Facts about Okapi

21 facts about Okapi

The animal was discovered in 1901

It was known locally in ancient Egypt, where a carved statue of this animal was found. Okapi is a very interesting, unusual animal with an interesting coat that allows it to hide perfectly in the brush. Is an endemic species living in the Democratic Republic of Congo, in the northeast of the Congo River. Western culture learned about Okapi in the early 20th century thanks to its discoverer Harry Johnston.
Okapi forest is a mammalian member of Giraffidae family and the only representative of the genus Okapia.
The common ancestor of okapi and giraffes lived in the world about 11.5 million years ago.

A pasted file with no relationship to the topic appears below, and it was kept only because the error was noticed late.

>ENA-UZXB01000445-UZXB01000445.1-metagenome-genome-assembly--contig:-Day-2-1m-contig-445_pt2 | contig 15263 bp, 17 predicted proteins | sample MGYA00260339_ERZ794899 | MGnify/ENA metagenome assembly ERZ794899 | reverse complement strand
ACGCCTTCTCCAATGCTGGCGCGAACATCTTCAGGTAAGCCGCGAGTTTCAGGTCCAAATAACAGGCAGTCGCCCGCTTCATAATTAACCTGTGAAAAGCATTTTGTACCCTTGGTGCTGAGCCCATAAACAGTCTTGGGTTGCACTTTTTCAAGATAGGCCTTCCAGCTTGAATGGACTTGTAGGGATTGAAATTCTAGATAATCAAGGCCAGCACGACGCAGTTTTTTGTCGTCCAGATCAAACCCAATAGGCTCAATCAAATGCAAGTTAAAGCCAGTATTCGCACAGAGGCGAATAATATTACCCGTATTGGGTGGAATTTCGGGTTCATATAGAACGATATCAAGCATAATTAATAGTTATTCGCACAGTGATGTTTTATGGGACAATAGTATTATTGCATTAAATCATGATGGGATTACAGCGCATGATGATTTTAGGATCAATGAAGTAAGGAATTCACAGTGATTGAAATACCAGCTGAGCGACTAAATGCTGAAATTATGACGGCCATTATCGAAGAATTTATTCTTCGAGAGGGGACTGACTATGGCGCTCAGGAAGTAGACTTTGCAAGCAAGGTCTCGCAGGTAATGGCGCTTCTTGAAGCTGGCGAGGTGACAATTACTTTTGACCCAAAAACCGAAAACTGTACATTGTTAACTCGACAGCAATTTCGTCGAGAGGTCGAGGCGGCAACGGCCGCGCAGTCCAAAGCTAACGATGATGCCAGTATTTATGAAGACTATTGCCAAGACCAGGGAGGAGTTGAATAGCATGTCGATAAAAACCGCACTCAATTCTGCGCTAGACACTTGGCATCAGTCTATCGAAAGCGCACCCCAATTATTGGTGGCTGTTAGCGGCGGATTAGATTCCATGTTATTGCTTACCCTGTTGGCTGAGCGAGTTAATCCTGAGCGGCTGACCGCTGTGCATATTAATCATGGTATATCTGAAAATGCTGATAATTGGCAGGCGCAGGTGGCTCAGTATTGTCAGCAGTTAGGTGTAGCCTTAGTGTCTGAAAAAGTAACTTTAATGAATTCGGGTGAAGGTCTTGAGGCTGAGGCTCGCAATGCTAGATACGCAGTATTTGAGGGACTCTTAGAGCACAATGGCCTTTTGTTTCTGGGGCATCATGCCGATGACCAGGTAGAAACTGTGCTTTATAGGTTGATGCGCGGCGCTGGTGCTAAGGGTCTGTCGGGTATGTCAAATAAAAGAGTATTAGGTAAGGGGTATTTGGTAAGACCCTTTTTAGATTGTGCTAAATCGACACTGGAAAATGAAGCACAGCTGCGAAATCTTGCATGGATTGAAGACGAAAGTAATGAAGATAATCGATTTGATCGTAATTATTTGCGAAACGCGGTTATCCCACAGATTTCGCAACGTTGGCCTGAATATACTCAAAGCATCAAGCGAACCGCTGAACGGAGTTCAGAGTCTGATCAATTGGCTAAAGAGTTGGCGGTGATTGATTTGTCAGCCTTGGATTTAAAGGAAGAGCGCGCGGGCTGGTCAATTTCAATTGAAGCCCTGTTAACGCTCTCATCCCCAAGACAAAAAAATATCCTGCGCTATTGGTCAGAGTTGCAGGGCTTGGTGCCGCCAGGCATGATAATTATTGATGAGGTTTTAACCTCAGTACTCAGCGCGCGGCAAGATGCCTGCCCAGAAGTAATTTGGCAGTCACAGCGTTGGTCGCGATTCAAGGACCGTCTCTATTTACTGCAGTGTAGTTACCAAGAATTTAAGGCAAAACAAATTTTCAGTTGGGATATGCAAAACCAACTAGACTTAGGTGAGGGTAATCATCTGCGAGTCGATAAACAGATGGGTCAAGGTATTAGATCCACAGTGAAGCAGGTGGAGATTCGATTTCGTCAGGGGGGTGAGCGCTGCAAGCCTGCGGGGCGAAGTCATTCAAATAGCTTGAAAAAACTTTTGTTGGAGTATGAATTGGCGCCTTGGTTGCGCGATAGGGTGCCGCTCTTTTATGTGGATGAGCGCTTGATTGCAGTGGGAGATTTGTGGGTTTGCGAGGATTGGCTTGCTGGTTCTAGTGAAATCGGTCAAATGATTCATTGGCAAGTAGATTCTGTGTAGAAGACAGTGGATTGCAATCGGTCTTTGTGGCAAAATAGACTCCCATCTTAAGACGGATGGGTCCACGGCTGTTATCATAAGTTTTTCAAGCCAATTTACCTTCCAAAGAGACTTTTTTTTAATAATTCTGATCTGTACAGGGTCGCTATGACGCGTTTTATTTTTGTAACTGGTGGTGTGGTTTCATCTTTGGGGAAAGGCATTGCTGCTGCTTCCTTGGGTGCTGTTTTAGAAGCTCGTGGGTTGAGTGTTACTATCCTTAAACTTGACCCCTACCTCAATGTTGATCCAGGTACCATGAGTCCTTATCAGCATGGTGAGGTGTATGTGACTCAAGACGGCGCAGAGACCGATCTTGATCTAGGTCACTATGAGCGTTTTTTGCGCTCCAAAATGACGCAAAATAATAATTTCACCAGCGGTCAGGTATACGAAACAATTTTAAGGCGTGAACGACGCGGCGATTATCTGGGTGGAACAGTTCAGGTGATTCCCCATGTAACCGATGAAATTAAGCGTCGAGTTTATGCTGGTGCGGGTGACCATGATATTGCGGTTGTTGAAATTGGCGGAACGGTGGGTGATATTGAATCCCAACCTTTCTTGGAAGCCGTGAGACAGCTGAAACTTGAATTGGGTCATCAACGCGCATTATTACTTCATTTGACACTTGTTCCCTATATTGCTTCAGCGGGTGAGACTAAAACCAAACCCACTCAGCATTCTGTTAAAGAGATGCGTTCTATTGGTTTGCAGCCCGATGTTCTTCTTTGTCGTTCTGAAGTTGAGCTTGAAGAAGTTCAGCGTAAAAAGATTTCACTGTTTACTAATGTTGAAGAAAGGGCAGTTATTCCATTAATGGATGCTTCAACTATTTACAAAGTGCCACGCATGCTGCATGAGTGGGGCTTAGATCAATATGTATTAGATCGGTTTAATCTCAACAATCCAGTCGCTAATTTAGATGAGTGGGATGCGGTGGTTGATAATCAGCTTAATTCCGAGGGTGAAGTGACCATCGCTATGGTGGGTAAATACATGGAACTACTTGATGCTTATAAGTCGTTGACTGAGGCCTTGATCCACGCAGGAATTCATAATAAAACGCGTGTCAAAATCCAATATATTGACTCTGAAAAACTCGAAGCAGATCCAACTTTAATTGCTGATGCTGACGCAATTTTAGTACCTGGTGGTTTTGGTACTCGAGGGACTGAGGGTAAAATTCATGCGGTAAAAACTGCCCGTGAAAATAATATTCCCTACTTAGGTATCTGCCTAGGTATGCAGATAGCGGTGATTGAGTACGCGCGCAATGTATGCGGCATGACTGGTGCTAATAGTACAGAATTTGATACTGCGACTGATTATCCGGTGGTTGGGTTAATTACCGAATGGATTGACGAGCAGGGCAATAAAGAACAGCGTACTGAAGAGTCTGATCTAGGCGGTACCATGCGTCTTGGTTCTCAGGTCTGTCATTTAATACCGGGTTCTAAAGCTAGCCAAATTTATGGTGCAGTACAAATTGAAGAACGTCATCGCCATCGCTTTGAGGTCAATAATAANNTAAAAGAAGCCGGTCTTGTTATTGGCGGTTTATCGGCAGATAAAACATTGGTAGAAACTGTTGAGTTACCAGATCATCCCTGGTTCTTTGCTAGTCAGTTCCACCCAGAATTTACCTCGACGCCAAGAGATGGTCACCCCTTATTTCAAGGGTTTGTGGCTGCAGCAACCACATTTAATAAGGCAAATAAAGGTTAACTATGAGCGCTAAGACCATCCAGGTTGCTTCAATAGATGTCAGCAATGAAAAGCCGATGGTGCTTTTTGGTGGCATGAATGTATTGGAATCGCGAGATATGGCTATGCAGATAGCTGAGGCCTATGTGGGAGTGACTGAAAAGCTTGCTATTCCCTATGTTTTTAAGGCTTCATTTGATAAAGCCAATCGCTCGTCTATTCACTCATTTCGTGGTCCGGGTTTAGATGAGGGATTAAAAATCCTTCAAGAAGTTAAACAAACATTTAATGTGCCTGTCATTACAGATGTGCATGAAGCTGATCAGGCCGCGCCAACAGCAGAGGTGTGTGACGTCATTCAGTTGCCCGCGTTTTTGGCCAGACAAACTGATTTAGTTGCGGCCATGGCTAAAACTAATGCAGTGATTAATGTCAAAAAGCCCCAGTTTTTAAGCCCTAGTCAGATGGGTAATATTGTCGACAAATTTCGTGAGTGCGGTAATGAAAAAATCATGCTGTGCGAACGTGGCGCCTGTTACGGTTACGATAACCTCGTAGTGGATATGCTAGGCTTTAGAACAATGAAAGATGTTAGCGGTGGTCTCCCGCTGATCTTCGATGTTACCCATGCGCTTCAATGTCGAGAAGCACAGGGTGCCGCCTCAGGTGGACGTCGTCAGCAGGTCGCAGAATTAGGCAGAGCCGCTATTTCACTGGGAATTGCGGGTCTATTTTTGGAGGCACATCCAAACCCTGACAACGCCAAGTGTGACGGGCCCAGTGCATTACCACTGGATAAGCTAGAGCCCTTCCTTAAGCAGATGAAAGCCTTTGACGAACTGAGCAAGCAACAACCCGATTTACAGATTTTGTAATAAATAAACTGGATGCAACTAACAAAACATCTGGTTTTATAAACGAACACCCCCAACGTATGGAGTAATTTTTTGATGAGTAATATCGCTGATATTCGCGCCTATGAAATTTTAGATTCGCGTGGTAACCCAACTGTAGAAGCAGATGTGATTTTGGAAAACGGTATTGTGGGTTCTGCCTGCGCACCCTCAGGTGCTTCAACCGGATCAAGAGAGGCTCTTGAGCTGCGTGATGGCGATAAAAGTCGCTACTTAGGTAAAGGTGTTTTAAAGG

Okapi lives only in the Ituri equatorial forest in Central Africa in the Democratic Republic of Congo.
Europeans discovered okapi in 1901, previously they were known only to the local population.
The name okapi comes from the language of the local African tribe Mbuba from the word o'api.
Okapi grow up to about 2.1 meters in length and from 1.5 to 1.7 meters at the shoulder.
They have long legs and ears, and their tail reaches a length of 30 to 40 centimeters.
Although their color resembles that of zebras, okapis are related to giraffes.
Both okapi and giraffes have small horns on their heads.
The large number of rods in the eyes of these animals allows them to see in the dark.